In the past few years, as the explosion of reggaetón has helped sweep Latin music from the fringes of pop culture firmly into the music mainstream, a bubbling undercurrent of emerging genres, cross-collaborative styles and new spins on traditional music has risen to the surface. And now, for the first time, some of those genres are beginning to break into the top regions of the pop music charts.
“Without reggaetón, we wouldn’t be where we are, culturally or sonically — but this has also been building throughout the years,” says Antonio Vázquez, U.S. Latin editorial lead at Spotify. “Right now, there’s a big shift in Latin music in general, where artists want to create new forms of art.”
At the center of this shift is cross-genre collaboration, with artists from different regions and genres mixing and matching styles to create entirely new movements. There are records that mix R&B with dancehall and Afrobeats, update classic cumbia with a reggaetón feel or infuse electronic elements into reggaetón, as well as regional Mexican records that borrow from American country and blend Argentinian trap and freestyle, all making waves — and climbing charts — in different countries. And then there are artists like Rauw Alejandro, whose first two albums that seem to borrow something from everywhere have made him one of Latin’s fastest-growing superstars.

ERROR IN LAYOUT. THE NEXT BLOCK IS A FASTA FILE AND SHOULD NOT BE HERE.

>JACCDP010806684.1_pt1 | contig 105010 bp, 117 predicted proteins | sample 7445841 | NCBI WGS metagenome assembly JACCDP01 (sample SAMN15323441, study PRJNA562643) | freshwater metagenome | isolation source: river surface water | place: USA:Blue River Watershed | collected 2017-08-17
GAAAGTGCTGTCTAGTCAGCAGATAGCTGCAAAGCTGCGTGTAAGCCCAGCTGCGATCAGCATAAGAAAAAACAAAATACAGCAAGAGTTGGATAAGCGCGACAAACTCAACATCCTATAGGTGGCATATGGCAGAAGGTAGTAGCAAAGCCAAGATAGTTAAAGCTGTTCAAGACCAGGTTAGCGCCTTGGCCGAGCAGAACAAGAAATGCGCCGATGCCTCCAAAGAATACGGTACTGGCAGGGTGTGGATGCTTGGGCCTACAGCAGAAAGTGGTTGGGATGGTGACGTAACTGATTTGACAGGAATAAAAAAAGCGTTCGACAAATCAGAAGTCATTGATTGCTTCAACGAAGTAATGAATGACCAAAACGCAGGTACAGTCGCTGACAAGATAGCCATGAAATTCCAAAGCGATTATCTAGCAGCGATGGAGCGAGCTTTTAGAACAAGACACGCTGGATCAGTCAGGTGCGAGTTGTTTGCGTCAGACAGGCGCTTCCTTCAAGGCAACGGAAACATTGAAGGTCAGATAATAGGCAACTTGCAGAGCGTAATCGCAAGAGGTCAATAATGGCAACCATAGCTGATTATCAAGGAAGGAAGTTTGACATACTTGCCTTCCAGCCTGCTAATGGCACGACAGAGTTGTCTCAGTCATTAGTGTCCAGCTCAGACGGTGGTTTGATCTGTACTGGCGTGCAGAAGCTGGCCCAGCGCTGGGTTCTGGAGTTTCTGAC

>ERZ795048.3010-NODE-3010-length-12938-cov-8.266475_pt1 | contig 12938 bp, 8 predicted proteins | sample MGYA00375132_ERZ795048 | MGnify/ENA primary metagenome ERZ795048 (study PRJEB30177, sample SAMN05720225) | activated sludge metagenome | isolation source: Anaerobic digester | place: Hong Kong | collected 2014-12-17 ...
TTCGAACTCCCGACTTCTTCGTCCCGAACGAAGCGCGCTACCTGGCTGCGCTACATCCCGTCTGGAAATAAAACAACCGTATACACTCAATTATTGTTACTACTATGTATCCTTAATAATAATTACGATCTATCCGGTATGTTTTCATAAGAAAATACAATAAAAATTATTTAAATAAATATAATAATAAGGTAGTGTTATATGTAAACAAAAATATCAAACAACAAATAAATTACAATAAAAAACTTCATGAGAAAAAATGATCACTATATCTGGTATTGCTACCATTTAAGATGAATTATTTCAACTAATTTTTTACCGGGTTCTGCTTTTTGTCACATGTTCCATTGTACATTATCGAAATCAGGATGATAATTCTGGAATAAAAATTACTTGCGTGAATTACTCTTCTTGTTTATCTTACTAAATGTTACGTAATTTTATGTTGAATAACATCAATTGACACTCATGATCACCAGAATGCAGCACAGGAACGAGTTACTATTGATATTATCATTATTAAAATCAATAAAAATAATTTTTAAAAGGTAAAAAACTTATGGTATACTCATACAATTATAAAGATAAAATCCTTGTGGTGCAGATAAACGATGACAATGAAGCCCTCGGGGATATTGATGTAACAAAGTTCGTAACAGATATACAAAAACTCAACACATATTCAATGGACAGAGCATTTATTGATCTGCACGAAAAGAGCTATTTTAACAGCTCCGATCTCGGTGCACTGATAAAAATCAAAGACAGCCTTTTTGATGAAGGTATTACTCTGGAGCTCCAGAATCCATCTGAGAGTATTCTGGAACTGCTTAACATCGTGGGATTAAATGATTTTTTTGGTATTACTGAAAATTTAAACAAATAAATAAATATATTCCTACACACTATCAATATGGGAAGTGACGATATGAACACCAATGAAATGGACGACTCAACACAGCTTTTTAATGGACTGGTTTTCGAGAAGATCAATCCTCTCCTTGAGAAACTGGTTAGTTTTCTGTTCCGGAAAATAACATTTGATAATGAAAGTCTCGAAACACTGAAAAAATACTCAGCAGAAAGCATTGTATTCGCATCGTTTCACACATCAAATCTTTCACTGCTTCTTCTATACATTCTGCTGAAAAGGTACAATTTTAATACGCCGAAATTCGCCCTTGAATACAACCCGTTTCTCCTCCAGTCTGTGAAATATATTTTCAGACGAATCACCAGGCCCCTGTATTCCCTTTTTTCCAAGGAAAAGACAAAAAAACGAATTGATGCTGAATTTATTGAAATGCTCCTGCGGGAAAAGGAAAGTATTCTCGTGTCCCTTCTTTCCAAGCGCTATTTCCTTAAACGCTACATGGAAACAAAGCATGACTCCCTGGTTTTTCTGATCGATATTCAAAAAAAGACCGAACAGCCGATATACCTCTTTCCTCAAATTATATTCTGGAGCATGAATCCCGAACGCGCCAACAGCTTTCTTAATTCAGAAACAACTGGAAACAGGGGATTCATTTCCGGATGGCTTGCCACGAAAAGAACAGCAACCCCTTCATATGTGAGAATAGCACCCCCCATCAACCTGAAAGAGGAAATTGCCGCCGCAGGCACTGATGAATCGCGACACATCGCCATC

“I think pop artists in general for the last five years have had a tough time charting with songs that weren’t reggaetón-influenced, and I know it frustrates them a lot,” says Jerry Pulles, Latin music programmer at Apple Music. “But some of them have been able to figure out how to make pop songs that have reggaetón elements in them, and it’s really worked out for them.”
Here is a rundown of six genres that are rising in the Latin world, from new twists on classic ideas to fusions of disparate styles.
A group of Generation Z artists have given rise to the “sad boy movement” of corridos tumbados that have put a different spin on the classic regional Mexican sound. Leading the charge is Cano, a 20-year-old Mexican singer whose album Corridos Tumbados has helped define the trend. “It’s not about how they sound. It’s about the lyrics in them — different tales, or who they are, or aspirational lyrics,” says Vázquez. “Artists from all over are doing corridos, which is a very Mexican genre.” Recently, that has included Colombian reggaetón sensation Karol G and Chilean singer Mon Laferte. “It’s more international now.”
Recommended El Alfa, Tokischa
“Dominican dembow can be the new version or sound of reggaetón,” says AJ Ramos, artist relations manager at YouTube Music. Citing pioneers like El Alfa and emerging artists like Tokischa, Ramos points to the Dominican Republic-centered genre — named after a 1990 track by Jamaican dancehall superstar Shabba Ranks and characterized by songs that are relentless, repetitive and fast — as one of the more dynamic styles that’s attracting some of the Latin world’s biggest stars. “Artists like J Balvin and Rosalía are flying to DR and going to one of the toughest hoods to record with Tokischa in dembow,” he says. “You’re seeing that bridge between different cultures extending to a culture like dembow.”